Megan Rapinoe Scores Twice, Carries the USWNT to the Women’s World Cup Quarterfinals

If you felt the ground shake around 1:30 EST this afternoon, it’s because the queer internet went berserk as Megan Rapinoe scored a second goal on a second penalty kick to give the USWNT a 2-1 lead in a surprisingly tough game against Spain in the FIFA Women’s World Cup. The goal made Rapinoe only the second player in history to score two penalties in a World Cup match, and they were the only goals the team scored all day. (It was a busy day for her all around; she got a yellow card for, accidentally, I think, slapping another player in the face.)

The USWNT is under serious pressure at the World Cup this year after their shocking exit at the hands of Sweden in the 2016 Olympics in Rio and the way they’ve taken their fight for equal pay very public, suing and then entering into mediation with the U.S. Soccer Federation. You’d think Megan Rapinoe would be feeling that pressure more than anyone, with the size of the target on her back — but she’s shown up to play with pink and purple hair, continued to refuse to sing the National Anthem (she says she doesn’t think she’ll ever sing it again), and even penned an essay in The Players’ Tribune talking about “You can’t get rid of your girl that easily.”

Rapinoe’s first penalty kick — the result of a foul caused by Tobin Heath’s ankle-breaking footwork — put the U.S. on the board in the seventh minute, but Spain answered almost immediately after a dramatically misplayed ball by goalkeeper Alyssa Naeher. Rapinoe’s second penalty kick, and the only other goal of the game, didn’t come until 70 minutes later.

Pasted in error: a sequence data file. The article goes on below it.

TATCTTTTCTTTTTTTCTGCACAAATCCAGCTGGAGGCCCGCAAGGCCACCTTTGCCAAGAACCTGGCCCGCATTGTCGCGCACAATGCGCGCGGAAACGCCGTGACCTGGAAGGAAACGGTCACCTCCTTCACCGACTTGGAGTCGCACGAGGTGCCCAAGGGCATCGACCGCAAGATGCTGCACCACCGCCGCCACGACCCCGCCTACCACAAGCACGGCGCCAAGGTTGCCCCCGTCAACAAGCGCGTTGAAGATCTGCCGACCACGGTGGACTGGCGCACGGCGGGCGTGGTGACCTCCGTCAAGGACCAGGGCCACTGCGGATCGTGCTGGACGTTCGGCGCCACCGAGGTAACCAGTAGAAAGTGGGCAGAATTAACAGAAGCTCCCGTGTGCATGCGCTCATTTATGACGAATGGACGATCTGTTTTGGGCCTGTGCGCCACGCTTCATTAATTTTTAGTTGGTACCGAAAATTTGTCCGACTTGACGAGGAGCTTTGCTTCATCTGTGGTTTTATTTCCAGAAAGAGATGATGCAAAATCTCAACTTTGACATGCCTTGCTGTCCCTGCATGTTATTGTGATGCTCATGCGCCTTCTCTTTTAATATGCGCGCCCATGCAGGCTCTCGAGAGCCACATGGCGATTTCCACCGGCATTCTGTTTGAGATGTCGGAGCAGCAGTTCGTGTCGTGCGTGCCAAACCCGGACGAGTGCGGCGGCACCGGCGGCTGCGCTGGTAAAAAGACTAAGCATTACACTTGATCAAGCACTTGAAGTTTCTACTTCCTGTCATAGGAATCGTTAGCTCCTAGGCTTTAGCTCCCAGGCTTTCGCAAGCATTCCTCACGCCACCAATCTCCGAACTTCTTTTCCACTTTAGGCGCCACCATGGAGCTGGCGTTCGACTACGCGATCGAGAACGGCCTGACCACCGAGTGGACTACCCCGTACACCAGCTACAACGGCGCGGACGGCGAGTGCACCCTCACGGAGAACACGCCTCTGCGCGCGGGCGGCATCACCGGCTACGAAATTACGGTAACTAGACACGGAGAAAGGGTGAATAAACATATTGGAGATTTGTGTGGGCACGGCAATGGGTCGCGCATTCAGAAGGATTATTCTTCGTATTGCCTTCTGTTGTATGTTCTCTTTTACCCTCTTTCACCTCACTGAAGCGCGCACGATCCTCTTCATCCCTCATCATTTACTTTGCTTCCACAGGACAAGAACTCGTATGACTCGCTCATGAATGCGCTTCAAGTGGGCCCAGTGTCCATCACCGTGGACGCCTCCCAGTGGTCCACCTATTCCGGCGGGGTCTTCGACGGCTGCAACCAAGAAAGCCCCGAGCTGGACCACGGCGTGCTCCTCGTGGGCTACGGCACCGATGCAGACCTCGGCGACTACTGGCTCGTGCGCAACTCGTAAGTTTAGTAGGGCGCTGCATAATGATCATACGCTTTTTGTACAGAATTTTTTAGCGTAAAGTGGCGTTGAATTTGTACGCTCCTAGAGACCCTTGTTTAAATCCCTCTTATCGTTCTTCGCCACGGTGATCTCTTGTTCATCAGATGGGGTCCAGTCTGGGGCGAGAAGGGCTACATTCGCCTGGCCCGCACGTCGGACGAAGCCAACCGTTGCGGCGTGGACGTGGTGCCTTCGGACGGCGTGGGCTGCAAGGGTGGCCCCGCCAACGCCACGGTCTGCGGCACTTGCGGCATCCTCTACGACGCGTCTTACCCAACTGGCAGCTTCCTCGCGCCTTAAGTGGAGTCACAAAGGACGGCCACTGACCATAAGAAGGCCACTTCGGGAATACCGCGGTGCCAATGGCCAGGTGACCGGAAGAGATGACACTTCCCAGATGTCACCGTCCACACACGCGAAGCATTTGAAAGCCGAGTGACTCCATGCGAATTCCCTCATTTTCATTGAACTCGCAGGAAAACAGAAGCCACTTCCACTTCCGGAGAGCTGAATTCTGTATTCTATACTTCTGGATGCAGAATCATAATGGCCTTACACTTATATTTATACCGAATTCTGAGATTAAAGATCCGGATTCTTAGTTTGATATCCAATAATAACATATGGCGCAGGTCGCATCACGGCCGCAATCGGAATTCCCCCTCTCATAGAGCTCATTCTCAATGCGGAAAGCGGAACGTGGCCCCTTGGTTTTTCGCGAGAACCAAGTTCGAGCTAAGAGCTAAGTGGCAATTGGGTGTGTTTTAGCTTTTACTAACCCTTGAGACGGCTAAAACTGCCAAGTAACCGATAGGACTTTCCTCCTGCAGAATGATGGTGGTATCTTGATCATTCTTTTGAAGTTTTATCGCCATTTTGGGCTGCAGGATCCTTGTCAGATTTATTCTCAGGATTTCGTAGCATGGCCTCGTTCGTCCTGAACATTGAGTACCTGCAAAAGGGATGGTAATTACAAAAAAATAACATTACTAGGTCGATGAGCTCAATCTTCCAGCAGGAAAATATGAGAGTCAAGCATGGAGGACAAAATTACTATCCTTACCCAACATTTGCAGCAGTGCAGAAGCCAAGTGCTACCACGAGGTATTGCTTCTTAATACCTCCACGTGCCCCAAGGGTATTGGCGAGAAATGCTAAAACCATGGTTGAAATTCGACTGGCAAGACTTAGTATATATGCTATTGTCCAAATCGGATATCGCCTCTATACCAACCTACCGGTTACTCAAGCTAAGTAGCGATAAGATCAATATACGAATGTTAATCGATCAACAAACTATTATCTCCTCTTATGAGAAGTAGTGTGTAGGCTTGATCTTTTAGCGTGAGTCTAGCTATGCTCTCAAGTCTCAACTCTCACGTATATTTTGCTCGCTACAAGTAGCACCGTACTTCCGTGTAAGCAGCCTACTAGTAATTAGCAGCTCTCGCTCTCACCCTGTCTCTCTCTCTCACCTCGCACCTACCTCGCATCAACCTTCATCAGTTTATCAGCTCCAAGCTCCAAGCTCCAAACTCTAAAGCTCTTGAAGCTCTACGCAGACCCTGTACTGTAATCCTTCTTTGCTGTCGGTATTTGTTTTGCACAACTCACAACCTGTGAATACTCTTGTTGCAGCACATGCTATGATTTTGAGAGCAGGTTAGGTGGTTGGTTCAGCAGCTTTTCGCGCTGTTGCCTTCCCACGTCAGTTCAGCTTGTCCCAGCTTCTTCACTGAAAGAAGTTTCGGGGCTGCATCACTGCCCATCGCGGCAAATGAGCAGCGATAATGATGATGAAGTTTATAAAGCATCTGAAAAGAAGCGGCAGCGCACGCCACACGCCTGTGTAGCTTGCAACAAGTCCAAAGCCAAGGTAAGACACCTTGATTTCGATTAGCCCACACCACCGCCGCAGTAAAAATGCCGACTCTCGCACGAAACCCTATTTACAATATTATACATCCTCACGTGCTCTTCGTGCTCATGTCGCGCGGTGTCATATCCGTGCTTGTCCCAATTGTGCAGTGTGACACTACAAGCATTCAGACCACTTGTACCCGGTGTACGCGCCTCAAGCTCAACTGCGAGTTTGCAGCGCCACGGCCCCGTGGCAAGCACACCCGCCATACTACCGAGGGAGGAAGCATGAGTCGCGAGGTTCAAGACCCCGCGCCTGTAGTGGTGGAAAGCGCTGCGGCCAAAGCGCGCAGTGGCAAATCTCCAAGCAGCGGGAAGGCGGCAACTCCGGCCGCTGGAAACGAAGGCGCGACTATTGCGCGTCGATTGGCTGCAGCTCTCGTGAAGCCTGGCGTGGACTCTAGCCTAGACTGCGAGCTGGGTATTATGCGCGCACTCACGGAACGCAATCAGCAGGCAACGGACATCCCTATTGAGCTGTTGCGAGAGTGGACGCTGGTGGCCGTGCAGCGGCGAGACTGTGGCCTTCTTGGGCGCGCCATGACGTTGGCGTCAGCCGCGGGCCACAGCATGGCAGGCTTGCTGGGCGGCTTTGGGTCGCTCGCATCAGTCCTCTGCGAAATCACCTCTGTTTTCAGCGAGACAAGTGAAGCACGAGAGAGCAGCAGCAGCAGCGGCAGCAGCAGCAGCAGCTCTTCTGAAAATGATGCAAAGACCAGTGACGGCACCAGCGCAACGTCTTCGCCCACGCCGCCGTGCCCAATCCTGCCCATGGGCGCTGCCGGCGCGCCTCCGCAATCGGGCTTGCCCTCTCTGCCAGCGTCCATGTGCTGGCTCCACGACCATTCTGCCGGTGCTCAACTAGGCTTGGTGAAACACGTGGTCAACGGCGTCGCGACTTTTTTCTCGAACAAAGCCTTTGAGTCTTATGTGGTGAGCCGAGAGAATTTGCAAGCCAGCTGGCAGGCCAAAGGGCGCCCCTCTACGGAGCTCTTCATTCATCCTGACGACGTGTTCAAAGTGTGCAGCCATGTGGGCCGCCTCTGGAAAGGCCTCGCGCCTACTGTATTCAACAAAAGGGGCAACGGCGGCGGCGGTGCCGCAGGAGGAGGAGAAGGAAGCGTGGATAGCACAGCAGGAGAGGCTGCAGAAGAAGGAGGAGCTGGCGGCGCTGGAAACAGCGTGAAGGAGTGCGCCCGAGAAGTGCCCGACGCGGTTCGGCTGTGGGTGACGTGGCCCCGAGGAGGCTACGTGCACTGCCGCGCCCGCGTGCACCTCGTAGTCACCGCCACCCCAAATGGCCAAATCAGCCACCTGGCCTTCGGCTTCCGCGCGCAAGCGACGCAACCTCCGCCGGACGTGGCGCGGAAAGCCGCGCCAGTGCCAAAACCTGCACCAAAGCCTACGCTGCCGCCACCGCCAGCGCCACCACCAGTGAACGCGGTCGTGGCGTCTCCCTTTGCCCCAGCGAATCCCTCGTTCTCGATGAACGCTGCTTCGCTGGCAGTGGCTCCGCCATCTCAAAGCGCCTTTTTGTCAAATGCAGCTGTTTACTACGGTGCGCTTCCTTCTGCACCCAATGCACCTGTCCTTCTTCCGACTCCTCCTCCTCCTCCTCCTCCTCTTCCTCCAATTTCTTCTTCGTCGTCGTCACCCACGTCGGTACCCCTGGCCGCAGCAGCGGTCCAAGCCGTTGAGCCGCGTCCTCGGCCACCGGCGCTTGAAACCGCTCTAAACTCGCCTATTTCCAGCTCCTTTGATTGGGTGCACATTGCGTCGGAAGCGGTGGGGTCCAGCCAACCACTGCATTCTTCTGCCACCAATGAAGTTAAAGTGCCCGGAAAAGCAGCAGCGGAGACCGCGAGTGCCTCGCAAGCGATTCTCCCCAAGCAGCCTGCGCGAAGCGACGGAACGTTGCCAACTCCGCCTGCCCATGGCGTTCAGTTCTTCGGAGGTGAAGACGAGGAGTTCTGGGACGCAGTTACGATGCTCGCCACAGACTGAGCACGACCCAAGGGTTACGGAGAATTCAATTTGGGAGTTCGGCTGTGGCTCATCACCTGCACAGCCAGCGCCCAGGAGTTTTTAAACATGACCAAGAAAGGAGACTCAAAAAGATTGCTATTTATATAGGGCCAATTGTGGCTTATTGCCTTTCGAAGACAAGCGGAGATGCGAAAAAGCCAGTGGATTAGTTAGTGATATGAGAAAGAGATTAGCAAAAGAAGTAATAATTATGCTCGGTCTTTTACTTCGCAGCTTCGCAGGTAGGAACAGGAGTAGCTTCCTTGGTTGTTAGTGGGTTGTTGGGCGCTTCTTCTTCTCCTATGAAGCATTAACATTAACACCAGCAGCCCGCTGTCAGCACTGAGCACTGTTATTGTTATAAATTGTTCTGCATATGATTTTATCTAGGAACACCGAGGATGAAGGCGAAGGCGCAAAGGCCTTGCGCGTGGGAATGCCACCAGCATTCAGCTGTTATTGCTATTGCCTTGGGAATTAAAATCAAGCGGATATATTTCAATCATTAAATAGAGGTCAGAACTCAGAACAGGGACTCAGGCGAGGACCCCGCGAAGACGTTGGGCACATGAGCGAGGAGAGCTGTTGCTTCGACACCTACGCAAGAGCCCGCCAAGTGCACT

ADVERTISEMENT

It appeared Alex Morgan would take the second penalty kick, but during VAR review, Morgan told Rapinoe she wanted her to take it. After the game, Rapinoe said, “That’s World Cup level grit. There’s no way to replicate it. You there’s no way to express it or teach it. Out on the field, in the second half, a few of looked around and said, ‘We’ve got to take it up a level.’ And we did.”

The USWNT now advances to the quarterfinals to play France, in Paris, on Friday.

Heather Hogan is an Autostraddle managing editor who lives in New York City with her partner, Stacy, and their cackle of rescued pets. She's a member of the Television Critics Association, the Gay and Lesbian Entertainment Critics Association, and a Rotten Tomatoes Tomatometer critic. You can also find her on Facebook, Twitter, and Instagram.

Heather has written 904 articles for us.

20 Comments

  1. Rapinoe played well, and so did Lavelle, and Dunn was an underappreciated player all over the pitch this game. But I am worried about their defense for the next game. Hopefully it’s a good test that wakes them up and gets them motivated for Friday!

    • Spain out-strategized them. Coach and players figured out an excellent game plan and executed it well. They took advantage of US defensive and goalkeeping weaknesses, neutralized Morgan, and put enough pressure on Heath and Rapinoe to shut down the forwards. Rapinoe could bring it up the left but Corredera had her shut down once she made it most of the time.